Anti-ivory-trade marchers out to save our elephants | South China Morning Post
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  • Jan 31, 2015
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IVORY TRADE

Anti-ivory-trade marchers out to save our elephants

Campaigners aim to educate Tsim Sha Tsui mainland shoppers about the cruel ivory trade

PUBLISHED : Saturday, 05 October, 2013, 12:00am
UPDATED : Saturday, 05 October, 2013, 3:53am
 

A group of marchers against the ivory trade took to the streets yesterday to raise awareness among mainland shoppers about the horrors of elephant poaching.

The group of about 50 campaigners, led by a dozen young people, marched around a busy stretch of luxury shops on Canton Road in Tsim Sha Tsui yesterday, at the peak of the National Day "golden week" holidays.

Hordes of cross-border tourists stopped amid their shopping and stared as the campaigners chanted "Say no to ivory".

The march came as customs officials announced on Thursday that they had seized the third haul of illegal ivory in three months. The 189 elephant tusks from Ivory Coast in West Africa could have fetched up to HK$11.5 million on the Asian black market, officials said.

The campaign in Hong Kong was part of a worldwide effort to raise people's awareness of ivory poaching and the plight of the hunted elephants.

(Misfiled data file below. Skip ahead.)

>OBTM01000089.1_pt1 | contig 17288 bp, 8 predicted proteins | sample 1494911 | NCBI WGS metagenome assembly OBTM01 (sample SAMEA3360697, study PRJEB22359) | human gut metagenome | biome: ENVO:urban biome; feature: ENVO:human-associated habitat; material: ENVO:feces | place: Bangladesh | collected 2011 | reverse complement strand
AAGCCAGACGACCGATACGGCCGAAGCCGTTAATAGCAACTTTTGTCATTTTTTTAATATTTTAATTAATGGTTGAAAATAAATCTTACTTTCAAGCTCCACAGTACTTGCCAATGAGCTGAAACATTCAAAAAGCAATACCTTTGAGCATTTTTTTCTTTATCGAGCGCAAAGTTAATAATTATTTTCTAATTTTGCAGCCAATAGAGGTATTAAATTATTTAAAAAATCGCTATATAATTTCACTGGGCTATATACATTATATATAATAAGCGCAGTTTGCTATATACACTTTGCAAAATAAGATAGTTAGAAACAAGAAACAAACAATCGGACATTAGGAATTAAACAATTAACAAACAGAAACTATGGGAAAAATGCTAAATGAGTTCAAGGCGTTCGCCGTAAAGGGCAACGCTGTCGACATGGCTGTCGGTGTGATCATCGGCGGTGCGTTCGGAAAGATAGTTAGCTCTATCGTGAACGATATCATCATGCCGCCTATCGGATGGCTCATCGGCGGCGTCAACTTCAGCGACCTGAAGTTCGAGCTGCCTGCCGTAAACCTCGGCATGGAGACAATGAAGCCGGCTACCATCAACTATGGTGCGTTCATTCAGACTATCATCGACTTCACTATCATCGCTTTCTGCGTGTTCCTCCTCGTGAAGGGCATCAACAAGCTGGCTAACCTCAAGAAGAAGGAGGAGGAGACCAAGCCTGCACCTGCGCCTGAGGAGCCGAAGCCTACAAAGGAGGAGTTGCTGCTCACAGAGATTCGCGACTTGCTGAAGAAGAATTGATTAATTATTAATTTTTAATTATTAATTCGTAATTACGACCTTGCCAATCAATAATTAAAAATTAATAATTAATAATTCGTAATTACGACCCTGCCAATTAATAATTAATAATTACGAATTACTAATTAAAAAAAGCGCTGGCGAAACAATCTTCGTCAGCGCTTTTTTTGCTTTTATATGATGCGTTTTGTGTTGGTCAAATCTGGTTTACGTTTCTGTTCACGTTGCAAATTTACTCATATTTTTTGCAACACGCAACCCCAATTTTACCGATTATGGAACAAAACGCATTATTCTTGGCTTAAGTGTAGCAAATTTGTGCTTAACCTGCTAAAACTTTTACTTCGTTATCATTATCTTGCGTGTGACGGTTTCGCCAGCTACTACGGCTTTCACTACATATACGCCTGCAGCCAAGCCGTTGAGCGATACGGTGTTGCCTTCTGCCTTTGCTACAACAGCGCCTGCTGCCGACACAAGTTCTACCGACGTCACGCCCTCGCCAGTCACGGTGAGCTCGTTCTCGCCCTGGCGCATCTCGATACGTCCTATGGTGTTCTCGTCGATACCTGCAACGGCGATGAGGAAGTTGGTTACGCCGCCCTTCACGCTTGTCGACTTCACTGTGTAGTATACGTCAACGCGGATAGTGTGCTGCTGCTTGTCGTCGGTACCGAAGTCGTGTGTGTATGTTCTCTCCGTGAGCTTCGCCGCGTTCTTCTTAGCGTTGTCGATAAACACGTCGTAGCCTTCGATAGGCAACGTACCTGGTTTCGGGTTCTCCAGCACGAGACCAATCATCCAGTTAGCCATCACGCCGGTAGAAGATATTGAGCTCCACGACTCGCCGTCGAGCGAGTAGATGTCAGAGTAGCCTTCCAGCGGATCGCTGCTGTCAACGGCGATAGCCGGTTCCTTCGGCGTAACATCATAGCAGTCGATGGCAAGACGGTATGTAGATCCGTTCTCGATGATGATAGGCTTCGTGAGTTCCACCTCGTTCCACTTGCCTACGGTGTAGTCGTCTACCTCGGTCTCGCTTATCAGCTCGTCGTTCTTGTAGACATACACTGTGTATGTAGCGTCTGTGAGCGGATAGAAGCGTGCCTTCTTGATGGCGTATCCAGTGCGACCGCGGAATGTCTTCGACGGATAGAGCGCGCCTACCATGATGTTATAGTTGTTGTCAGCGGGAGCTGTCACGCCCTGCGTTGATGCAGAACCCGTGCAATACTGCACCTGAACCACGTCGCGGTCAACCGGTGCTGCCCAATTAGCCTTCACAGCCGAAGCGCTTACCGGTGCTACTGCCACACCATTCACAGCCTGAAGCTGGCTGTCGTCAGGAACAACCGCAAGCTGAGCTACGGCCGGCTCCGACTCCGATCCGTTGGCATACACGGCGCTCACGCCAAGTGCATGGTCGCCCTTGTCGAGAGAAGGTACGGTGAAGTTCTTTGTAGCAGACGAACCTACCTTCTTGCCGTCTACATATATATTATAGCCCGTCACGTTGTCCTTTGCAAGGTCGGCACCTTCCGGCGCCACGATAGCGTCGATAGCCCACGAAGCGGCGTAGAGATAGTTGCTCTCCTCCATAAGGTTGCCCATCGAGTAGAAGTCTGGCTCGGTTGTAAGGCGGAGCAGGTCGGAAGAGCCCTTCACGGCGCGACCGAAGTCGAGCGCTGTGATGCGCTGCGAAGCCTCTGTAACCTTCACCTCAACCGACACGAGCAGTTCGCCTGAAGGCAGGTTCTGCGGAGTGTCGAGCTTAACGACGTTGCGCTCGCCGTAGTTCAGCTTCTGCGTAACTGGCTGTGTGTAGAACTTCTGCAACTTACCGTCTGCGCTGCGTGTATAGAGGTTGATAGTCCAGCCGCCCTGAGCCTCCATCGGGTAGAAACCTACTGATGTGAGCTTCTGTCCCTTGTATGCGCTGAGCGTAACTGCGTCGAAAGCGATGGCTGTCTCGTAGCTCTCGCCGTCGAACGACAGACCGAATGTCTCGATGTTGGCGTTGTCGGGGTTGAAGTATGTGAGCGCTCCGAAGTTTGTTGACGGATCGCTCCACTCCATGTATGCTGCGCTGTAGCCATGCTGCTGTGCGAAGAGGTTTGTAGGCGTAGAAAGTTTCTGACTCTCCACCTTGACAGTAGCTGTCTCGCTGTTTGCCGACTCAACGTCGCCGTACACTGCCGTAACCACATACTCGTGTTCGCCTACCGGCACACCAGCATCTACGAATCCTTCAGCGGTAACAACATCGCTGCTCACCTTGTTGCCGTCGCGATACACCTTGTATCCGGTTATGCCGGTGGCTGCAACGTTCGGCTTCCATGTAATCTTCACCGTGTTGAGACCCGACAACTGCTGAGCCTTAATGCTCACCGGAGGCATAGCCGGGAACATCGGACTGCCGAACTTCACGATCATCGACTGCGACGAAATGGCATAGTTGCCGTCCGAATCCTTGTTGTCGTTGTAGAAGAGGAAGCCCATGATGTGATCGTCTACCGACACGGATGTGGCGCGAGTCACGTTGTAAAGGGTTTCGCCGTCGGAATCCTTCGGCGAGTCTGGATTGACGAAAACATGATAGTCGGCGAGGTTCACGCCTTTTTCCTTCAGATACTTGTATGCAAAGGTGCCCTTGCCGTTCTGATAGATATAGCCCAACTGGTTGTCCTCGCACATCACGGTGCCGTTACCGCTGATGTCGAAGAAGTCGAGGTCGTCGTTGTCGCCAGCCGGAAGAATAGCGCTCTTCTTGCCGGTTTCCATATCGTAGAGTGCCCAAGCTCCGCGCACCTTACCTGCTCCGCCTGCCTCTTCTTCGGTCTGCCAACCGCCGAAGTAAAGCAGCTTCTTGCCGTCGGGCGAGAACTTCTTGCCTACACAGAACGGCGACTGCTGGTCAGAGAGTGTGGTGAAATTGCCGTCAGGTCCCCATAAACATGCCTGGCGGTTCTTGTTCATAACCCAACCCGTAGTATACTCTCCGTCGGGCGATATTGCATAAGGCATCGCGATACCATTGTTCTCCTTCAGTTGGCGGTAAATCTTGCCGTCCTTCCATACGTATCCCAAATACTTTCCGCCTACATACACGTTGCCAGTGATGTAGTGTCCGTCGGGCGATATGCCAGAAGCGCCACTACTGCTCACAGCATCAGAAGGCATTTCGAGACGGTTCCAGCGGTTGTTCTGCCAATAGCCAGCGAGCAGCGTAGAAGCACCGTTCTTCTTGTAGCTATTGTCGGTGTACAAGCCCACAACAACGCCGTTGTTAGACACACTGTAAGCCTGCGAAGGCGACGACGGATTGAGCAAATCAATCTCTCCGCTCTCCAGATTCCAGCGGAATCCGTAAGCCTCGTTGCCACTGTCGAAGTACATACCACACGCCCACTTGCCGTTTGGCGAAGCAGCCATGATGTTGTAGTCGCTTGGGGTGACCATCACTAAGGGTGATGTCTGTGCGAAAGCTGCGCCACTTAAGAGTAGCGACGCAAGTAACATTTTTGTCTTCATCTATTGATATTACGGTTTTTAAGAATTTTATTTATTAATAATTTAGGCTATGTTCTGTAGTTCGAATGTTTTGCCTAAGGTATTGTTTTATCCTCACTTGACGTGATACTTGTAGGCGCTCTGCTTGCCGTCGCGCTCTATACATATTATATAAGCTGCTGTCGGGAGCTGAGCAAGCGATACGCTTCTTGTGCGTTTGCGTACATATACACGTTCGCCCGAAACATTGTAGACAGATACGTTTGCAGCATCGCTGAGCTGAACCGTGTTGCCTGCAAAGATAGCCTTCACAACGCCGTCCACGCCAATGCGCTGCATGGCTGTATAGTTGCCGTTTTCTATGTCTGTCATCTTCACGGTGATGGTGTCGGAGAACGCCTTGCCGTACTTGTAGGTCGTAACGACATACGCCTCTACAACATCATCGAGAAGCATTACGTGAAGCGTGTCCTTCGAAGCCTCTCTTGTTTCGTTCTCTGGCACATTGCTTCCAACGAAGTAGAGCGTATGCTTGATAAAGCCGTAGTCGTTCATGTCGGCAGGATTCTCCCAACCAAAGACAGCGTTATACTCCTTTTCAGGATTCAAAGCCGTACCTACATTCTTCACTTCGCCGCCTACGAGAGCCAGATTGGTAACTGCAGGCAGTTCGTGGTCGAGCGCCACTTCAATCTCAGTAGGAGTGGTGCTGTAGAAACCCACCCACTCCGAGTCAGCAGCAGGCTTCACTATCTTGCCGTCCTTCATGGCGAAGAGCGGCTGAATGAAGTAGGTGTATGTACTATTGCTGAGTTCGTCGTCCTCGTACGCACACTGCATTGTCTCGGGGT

The group took the opportunity to educate the throng of shoppers in Tsim Sha Tsui, most of whom were mainland tourists making the most of their long public holiday.

"It is a very clear message: Stop buying elephant ivory," said actress and anti-shark fin activist Sharon Kwok Sau-wan.

Describing the material being handed out to shoppers in the vicinity, Kwok said: "You see a beautiful elephant mum and her calf, very loving. It's a beautiful picture. Then you flip it over and see half its face hacked off."

When tourist Peng Tian Meng from Changchun , Jilin province, was handed the anti-poaching material, he said he agreed with the marchers' cause.

Zhang Yuwei, from Shenzhen, said: "Poachers are so cruel. They kill the rare elephants … I would like more such campaigns to be organised." The campaign was centred at the Chinese Arts and Crafts branch in Tsim Sha Tsui, where large ivory carvings adorned the store's window display.

Led by Kwok, the marchers tried to go into the store to distribute educational materials to shoppers, but security guards and retail staff barred them from entering, explaining that they were not paying customers.

A sales representative, who declined to be identified, said: "I am only a member of staff. I can't respond to your queries. My shop is busy now. We can't answer any of your questions."

She then advised reporters to make an appointment to meet the store's manager rather than to speak to her.

Young activist Christina Seigrist, 8, said she hoped the store would take heed of the marchers' message.

Seigrist earlier created an online petition with Lucy Lan Skrine, 11, which has since gathered more than 4,000 signatures.

To boost the campaign's publicity across the border, the march involved a host of celebrities, including actors Joe Ma Tak-chung and Alex Fong Lik-sun.

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